The line and base maintenance facilities are working well in Brisbane. Not only are the teams carrying out maintenance checks there, they also have been completing reconfigurations on our [Airbus] A330 fleet as well as installing Wi-Fi capabilities on our trial [Boeing] 737 aircraft. The teams are working extremely well, and engagement is very high in Brisbane.

What progress are you making on the major fleet-refurbishment and cabin-reconfiguration programs for the A330s and 737s? How many remain to be completed?

We have recently completed the reconfiguration of our A330 fleet, including the introduction of business suites with fully reclining, lie-flat seats. Our final 737 to be reconfigured has just entered maintenance and will be completed by the end of 2016. We are always looking to deliver the best inflight experience for our customers, in both comfort and entertainment. The feedback from our customers regarding the refurbishments has been extremely positive, especially on the domestic business-class product on the A330s.

What progress are you making in further reducing turn times for your 737s to 35 min.?

We are making good progress in this area, but this is not just the work of the engineering division. All parts of the business—including catering, cleaning, towing, baggage handling and flight crew—are contributing to the goal of 35-min. turn times on our 737s.

QantasLink opened its new Boeing 717 heavy maintenance base in Canberra last year. How is that facility performing?

The hangar facility in Canberra is first-class, with major modifications to suit 717 activity, which now allows for scalability. We have a highly engaged workforce that is committed to safety and continuous improvement. 

Qantas Fact File

Basics: Qantas Airways is one of the Asia-Pacific region’s major full-service airlines and is the parent of low-cost carrier Jetstar. The group’s Australian domestic network covers one of the most desirable Asia-Pacific markets, which is why the airline faces a broad range of competition on international routes. The airline was founded in 1920 and privatized in 1995. In 2013, Qantas formed a strategic partnership with Emirates. Its other major partners are American Airlines and China Eastern Airlines.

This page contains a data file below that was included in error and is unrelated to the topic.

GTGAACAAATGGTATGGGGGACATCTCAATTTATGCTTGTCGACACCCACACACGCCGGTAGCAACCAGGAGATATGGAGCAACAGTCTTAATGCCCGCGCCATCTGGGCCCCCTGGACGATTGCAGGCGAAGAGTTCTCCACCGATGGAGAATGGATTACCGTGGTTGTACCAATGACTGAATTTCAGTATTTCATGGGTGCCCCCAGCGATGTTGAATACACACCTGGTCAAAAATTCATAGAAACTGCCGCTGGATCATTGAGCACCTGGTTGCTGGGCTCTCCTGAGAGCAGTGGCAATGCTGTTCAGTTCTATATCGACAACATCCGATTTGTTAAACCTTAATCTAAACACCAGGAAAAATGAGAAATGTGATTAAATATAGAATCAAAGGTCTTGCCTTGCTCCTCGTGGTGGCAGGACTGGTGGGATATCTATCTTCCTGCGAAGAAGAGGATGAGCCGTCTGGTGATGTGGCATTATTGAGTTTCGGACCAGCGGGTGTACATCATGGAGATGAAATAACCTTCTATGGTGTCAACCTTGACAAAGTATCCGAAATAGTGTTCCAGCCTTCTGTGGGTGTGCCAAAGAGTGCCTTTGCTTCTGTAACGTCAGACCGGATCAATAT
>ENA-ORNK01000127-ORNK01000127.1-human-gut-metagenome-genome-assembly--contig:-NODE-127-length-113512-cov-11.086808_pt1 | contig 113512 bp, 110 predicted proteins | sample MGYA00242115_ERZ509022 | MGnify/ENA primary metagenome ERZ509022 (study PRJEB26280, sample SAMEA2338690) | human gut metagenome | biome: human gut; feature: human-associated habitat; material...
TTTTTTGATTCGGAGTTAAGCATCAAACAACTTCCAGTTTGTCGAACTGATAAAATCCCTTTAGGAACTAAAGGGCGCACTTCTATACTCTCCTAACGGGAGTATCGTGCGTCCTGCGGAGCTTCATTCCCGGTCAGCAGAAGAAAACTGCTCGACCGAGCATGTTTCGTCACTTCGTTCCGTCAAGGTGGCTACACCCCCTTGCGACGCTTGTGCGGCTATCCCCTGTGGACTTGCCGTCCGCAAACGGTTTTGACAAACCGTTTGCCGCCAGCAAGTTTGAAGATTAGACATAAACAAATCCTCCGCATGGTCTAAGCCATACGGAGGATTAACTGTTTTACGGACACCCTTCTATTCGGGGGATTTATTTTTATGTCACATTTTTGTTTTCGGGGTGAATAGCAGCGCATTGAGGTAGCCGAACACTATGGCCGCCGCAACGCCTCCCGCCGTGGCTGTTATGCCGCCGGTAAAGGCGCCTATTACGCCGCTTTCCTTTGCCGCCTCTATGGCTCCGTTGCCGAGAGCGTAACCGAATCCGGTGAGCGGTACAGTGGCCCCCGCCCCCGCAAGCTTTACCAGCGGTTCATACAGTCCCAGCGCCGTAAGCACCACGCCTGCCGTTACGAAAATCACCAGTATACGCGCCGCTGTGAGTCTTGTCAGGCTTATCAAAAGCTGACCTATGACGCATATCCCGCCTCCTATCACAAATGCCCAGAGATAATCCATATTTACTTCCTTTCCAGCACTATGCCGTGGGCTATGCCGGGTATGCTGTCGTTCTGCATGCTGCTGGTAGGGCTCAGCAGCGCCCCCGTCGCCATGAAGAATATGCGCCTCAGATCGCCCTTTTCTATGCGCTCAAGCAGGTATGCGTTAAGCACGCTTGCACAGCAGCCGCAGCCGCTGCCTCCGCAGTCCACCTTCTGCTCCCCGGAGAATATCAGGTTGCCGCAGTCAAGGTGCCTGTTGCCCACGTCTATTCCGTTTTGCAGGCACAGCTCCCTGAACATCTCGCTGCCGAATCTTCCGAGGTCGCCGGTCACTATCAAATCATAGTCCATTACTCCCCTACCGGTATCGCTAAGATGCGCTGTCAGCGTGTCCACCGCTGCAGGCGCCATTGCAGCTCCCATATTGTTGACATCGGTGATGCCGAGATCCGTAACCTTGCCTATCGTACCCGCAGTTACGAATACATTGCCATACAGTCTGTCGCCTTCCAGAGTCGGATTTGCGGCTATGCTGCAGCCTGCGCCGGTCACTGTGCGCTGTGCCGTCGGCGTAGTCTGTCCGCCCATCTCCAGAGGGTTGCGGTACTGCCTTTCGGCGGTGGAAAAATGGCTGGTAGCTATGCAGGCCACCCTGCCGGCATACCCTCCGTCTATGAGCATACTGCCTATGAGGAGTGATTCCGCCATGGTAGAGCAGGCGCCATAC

Fleet: The group has 303 aircraft, mainly operated by the parent carrier, the QantasLink regional airline and Jetstar. The mainline fleet comprises 12 Airbus A380s, 11 Boeing 747-400s, 28 A330s and 75 737-800s. Jetstar has 77 A320-family aircraft, 11 787-8s and five Bombardier Q300s. The regional fleet includes Bombardier turboprops and Boeing 717s.

MRO: The engineering division has about 4,000 employees out of the airline’s total of 29,000. Most of Qantas’s heavy maintenance and aircraft refurbishment work is now done in Brisbane. Heavy maintenance facilities in Tullamarine and Avalon—both near Melbourne—were closed during the airline’s restructuring, and the Brisbane facility was expanded. This site handles A330 and 737 work. Heavy checks are outsourced for fleets with fewer aircraft such as the 747-400 and A380. Elsewhere in the group, Jetstar has a heavy maintenance facility for A320s in Newcastle, and QantasLink has maintenance bases for its 717s near Canberra and its Bombardier turboprops in Tamworth. 

TAGS: Asia Pacific